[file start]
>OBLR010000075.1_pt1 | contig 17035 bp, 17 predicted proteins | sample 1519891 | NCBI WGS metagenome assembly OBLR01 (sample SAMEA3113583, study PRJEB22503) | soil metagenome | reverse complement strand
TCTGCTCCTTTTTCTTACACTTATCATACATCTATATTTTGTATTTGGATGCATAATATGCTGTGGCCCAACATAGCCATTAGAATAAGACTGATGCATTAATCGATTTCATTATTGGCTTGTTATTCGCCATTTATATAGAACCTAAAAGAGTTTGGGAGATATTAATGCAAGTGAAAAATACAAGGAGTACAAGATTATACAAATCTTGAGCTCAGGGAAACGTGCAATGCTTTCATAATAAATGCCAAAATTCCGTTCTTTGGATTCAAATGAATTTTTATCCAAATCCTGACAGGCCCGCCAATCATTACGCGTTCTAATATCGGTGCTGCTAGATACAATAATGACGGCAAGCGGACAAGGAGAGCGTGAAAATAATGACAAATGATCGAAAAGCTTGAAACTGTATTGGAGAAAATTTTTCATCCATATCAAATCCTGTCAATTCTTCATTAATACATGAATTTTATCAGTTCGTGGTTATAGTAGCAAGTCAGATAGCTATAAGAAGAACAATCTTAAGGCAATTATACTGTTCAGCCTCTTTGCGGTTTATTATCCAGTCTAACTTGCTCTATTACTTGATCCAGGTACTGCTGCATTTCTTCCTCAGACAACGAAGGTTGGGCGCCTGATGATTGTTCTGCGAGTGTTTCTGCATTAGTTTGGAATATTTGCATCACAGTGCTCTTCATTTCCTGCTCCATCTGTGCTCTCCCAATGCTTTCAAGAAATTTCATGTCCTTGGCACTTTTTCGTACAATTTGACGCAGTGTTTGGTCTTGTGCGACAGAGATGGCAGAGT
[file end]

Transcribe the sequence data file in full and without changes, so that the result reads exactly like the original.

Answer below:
>OBLR010000075.1_pt1 | contig 17035 bp, 17 predicted proteins | sample 1519891 | NCBI WGS metagenome assembly OBLR01 (sample SAMEA3113583, study PRJEB22503) | soil metagenome | reverse complement strand
TCTGCTCCTTTTTCTTACACTTATCATACATCTATATTTTGTATTTGGATGCATAATATGCTGTGGCCCAACATAGCCATTAGAATAAGACTGATGCATTAATCGATTTCATTATTGGCTTGTTATTCGCCATTTATATAGAACCTAAAAGAGTTTGGGAGATATTAATGCAAGTGAAAAATACAAGGAGTACAAGATTATACAAATCTTGAGCTCAGGGAAACGTGCAATGCTTTCATAATAAATGCCAAAATTCCGTTCTTTGGATTCAAATGAATTTTTATCCAAATCCTGACAGGCCCGCCAATCATTACGCGTTCTAATATCGGTGCTGCTAGATACAATAATGACGGCAAGCGGACAAGGAGAGCGTGAAAATAATGACAAATGATCGAAAAGCTTGAAACTGTATTGGAGAAAATTTTTCATCCATATCAAATCCTGTCAATTCTTCATTAATACATGAATTTTATCAGTTCGTGGTTATAGTAGCAAGTCAGATAGCTATAAGAAGAACAATCTTAAGGCAATTATACTGTTCAGCCTCTTTGCGGTTTATTATCCAGTCTAACTTGCTCTATTACTTGATCCAGGTACTGCTGCATTTCTTCCTCAGACAACGAAGGTTGGGCGCCTGATGATTGTTCTGCGAGTGTTTCTGCATTAGTTTGGAATATTTGCATCACAGTGCTCTTCATTTCCTGCTCCATCTGTGCTCTCCCAATGCTTTCAAGAAATTTCATGTCCTTGGCACTTTTTCGTACAATTTGACGCAGTGTTTGGTCTTGTGCGACAGAGATGGCAGAGT